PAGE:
Serkin practised incessantly at the piano, and at times gave the impression that in performance he and the piano were fighting a battle which he would ultimately win. A kind of gritty determination pervades his performances on record. Serkin’s son Peter Serkin said, ‘My dad hated to record. Absolutely hated it.’ All of Serkin’s earliest recordings were made with Busch for HMV and included works by Beethoven, Mozart, Schubert, Bach, Schumann, and Reger. The one solo work which Serkin recorded in 1936 was Beethoven’s ‘Appassionata’ Sonata Op. 57, a strong, dramatic, convincing performance showing Serkin’s affinity with the composer. One of the best of his chamber music recordings with Adolf and Hermann Busch is of Schubert’s Piano Trio No. 2 in E flat D. 929. Not only is it the finest recording of this work, it is one of the finest of chamber music recordings. During the 1930s and 1940s Serkin also recorded many of Brahms’s chamber works with the Busch Quartet. In 1938 Serkin made his first recording of a Mozart piano concerto, K. 449 in E flat, with the Busch Chamber Players, but it was not until the early 1950s that Serkin began to record for CBS; with George Szell and Alexander Schneider he recorded six of Mozart’s piano concertos. The 1950s also saw recordings of concertos by Schumann, Beethoven, Brahms, Reger, Prokofiev (No. 4, for left hand), and the Burleske by Richard Strauss. In 1960 Serkin made one of his most joyous of recordings: both piano concertos by Mendelssohn were recorded with Eugene Ormandy and the Columbia Symphony Orchestra. He had played the G minor Concerto at his Vienna debut, and he championed these works throughout his life.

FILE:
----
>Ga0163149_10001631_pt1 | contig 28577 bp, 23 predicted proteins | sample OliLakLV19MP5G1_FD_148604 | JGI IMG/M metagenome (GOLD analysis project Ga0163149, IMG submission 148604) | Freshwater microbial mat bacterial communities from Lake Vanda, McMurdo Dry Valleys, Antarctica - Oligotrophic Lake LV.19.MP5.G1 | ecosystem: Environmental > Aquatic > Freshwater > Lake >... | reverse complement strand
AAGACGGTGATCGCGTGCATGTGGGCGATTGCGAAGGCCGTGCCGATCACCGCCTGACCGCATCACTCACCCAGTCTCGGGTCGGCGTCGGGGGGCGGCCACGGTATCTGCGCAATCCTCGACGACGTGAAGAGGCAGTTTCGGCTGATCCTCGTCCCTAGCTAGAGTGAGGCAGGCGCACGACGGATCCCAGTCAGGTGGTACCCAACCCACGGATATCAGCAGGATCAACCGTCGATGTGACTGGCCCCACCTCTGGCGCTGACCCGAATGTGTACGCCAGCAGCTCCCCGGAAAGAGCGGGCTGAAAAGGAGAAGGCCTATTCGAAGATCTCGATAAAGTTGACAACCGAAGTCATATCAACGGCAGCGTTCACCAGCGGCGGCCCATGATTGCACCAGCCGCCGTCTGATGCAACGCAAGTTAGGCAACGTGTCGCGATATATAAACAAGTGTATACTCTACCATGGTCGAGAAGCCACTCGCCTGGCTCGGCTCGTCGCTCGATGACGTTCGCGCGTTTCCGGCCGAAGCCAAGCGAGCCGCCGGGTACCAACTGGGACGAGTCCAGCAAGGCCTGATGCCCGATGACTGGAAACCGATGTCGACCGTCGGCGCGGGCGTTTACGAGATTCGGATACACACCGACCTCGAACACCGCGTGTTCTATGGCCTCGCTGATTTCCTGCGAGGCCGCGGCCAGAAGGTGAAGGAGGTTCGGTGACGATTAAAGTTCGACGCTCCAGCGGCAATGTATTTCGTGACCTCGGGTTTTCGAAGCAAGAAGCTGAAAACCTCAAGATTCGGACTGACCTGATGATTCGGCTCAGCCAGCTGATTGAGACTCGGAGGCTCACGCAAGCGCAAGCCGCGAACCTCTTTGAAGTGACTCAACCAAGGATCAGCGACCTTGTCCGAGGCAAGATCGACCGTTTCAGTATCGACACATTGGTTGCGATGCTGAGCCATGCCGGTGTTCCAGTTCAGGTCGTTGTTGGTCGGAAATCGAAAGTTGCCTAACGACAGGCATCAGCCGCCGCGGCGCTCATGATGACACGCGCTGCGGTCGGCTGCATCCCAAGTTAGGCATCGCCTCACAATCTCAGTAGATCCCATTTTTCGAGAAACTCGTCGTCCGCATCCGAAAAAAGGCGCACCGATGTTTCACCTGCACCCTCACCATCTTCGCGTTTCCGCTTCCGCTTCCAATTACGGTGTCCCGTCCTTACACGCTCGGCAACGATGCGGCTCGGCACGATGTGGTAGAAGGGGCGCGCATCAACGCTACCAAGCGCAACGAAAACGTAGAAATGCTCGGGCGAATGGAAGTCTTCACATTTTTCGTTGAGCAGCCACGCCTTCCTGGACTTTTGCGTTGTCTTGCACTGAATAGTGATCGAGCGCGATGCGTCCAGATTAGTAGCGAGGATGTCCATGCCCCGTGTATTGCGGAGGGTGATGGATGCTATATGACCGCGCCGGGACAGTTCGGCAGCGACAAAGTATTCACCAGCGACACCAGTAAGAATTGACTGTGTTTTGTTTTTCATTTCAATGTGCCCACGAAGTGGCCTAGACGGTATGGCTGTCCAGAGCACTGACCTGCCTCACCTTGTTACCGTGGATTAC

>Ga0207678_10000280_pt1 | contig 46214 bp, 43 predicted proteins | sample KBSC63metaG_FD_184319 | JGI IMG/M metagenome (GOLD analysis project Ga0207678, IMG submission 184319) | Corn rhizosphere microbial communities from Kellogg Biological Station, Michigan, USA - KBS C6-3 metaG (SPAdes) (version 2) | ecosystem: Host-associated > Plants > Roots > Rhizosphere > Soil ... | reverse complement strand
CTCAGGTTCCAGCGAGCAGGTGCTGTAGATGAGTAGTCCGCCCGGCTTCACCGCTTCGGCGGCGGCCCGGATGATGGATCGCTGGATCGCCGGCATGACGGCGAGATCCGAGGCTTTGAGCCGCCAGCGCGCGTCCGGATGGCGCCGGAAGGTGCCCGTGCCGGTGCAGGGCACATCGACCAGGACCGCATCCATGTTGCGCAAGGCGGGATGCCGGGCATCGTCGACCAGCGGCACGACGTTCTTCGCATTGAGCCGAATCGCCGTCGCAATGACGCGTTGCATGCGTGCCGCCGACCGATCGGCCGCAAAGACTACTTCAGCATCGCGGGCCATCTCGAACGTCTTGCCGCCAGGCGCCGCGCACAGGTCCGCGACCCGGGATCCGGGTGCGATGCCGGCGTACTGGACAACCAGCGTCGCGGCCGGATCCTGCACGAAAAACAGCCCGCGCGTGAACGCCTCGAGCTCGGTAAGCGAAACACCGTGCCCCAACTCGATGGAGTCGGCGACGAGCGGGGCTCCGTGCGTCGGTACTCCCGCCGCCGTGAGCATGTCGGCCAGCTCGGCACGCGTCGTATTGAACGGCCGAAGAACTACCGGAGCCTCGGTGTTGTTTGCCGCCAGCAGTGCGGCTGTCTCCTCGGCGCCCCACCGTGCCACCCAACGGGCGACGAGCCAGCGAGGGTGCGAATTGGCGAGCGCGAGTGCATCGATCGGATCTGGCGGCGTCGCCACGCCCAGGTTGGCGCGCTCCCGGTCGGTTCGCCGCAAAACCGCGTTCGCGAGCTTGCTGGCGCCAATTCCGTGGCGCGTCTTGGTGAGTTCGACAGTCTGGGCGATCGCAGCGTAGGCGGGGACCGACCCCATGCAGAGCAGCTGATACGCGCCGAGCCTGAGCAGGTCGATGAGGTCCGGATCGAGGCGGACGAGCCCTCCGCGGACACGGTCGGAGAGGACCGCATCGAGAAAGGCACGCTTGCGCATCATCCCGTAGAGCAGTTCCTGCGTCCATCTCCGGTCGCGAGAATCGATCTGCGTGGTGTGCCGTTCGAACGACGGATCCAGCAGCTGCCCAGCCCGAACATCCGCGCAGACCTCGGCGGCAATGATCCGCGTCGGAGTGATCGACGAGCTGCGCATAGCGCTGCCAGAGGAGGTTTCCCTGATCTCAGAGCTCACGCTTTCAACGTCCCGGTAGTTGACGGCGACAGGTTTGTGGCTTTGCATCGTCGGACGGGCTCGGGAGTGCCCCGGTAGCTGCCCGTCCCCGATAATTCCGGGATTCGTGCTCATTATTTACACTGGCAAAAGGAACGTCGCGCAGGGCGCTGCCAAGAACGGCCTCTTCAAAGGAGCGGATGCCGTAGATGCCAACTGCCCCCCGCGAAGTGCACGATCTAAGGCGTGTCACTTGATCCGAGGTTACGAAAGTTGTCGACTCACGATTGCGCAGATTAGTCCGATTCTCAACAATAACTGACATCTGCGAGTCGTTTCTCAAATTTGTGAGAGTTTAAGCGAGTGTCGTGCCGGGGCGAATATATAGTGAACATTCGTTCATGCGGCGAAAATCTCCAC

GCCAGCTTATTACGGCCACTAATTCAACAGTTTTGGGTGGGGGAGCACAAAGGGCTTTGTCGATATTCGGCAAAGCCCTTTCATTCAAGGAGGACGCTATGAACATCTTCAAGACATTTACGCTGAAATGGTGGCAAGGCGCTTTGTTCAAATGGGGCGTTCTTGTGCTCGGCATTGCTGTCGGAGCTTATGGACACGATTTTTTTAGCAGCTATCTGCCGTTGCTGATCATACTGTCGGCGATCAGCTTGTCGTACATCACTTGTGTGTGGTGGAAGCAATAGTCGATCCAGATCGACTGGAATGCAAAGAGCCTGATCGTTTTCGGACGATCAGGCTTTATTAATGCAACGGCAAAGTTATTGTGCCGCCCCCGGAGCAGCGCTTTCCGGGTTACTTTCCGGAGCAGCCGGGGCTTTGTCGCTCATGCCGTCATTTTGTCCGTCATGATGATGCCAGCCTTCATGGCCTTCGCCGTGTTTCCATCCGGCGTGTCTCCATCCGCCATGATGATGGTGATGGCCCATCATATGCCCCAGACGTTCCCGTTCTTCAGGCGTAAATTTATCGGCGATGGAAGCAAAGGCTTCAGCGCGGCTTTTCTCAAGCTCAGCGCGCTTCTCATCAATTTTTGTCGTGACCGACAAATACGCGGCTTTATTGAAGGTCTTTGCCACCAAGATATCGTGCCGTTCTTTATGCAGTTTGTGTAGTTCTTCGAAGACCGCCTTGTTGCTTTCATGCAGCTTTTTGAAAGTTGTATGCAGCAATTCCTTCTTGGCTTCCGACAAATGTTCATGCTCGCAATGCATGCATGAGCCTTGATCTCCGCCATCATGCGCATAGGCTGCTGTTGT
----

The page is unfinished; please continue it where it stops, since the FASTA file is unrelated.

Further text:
Although identified in the public eye with Beethoven (his 1962 recording of the ‘Pathétique’, ‘Moonlight’ and ‘Appassionata’ Sonatas was a best-seller), Serkin had never performed the complete cycle of sonatas in public, nor recorded all thirty-two. In 1970, he programmed the complete series at eight recitals in Carnegie Hall. However, around eighteen of them were not in his repertoire, and the task of preparing them along with many other responsibilities including his recent appointment as director of the Curtis Institute proved too much, resulting in the cancellation of the remainder of the series. He did, however, record some of them for CBS at this time, but never recorded all of the sonatas.

During the 1980s Serkin recorded a selection of Mozart piano concertos with the London Symphony Orchestra and Claudio Abbado. In the same decade he recorded all the Beethoven concertos with the Boston Symphony Orchestra and Seiji Ozawa, as well as the last three piano sonatas. These were recorded live in Vienna in October 1987 when Serkin was eighty-four years old. These later recordings may have the weight of experience behind them, but even Serkin’s well-drilled fingers had slowed down by this time. Earlier recordings of these works exist, and it should be noted that Serkin recorded many concertos up to three times.

As well as attaining a successful life as a pianist and chamber musician, Serkin left a valuable legacy in the Marlboro Festival in Vermont and in his achievement, with Busch, of putting violinist and pianist on an equal standing in performance.

© Naxos Rights International Ltd. — Jonathan Summers (A–Z of Pianists, Naxos 8.558107–10)